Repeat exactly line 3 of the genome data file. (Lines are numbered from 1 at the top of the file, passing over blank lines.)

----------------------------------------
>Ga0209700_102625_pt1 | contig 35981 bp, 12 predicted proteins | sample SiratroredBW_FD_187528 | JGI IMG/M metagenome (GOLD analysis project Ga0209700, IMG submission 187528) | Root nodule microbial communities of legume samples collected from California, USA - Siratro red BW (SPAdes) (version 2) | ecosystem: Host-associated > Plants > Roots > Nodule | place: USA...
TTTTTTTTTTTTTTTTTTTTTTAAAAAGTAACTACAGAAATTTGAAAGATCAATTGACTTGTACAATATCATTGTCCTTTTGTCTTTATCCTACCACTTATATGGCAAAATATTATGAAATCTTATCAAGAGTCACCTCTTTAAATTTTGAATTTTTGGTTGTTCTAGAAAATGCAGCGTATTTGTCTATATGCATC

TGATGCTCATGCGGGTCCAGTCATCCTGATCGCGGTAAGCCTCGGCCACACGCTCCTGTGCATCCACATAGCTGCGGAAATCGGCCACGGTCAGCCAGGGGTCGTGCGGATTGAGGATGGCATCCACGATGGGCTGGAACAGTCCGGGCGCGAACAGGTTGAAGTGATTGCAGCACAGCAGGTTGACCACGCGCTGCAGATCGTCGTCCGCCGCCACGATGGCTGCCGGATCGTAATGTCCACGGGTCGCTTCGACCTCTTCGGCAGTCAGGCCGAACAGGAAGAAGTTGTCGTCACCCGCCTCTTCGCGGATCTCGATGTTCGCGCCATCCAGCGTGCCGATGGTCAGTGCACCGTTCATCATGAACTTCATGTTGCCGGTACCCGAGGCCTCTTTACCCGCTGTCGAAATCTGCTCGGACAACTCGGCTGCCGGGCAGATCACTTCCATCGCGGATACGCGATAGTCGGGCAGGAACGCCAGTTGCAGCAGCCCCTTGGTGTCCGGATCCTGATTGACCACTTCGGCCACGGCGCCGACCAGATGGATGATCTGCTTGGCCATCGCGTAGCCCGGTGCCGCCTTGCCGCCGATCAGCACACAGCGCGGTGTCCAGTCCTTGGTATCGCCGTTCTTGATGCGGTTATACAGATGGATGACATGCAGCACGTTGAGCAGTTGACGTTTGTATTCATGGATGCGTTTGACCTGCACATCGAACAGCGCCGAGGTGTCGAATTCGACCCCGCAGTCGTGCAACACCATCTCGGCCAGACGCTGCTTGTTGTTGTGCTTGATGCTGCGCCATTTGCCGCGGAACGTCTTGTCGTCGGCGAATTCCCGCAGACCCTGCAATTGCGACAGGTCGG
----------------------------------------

TGATGCTCATGCGGGTCCAGTCATCCTGATCGCGGTAAGCCTCGGCCACACGCTCCTGTGCATCCACATAGCTGCGGAAATCGGCCACGGTCAGCCAGGGGTCGTGCGGATTGAGGATGGCATCCACGATGGGCTGGAACAGTCCGGGCGCGAACAGGTTGAAGTGATTGCAGCACAGCAGGTTGACCACGCGCTGCAGATCGTCGTCCGCCGCCACGATGGCTGCCGGATCGTAATGTCCACGGGTCGCTTCGACCTCTTCGGCAGTCAGGCCGAACAGGAAGAAGTTGTCGTCACCCGCCTCTTCGCGGATCTCGATGTTCGCGCCATCCAGCGTGCCGATGGTCAGTGCACCGTTCATCATGAACTTCATGTTGCCGGTACCCGAGGCCTCTTTACCCGCTGTCGAAATCTGCTCGGACAACTCGGCTGCCGGGCAGATCACTTCCATCGCGGATACGCGATAGTCGGGCAGGAACGCCAGTTGCAGCAGCCCCTTGGTGTCCGGATCCTGATTGACCACTTCGGCCACGGCGCCGACCAGATGGATGATCTGCTTGGCCATCGCGTAGCCCGGTGCCGCCTTGCCGCCGATCAGCACACAGCGCGGTGTCCAGTCCTTGGTATCGCCGTTCTTGATGCGGTTATACAGATGGATGACATGCAGCACGTTGAGCAGTTGACGTTTGTATTCATGGATGCGTTTGACCTGCACATCGAACAGCGCCGAGGTGTCGAATTCGACCCCGCAGTCGTGCAACACCATCTCGGCCAGACGCTGCTTGTTGTTGTGCTTGATGCTGCGCCATTTGCCGCGGAACGTCTTGTCGTCGGCGAATTCCCGCAGACCCTGCAATTGCGACAGGTCGG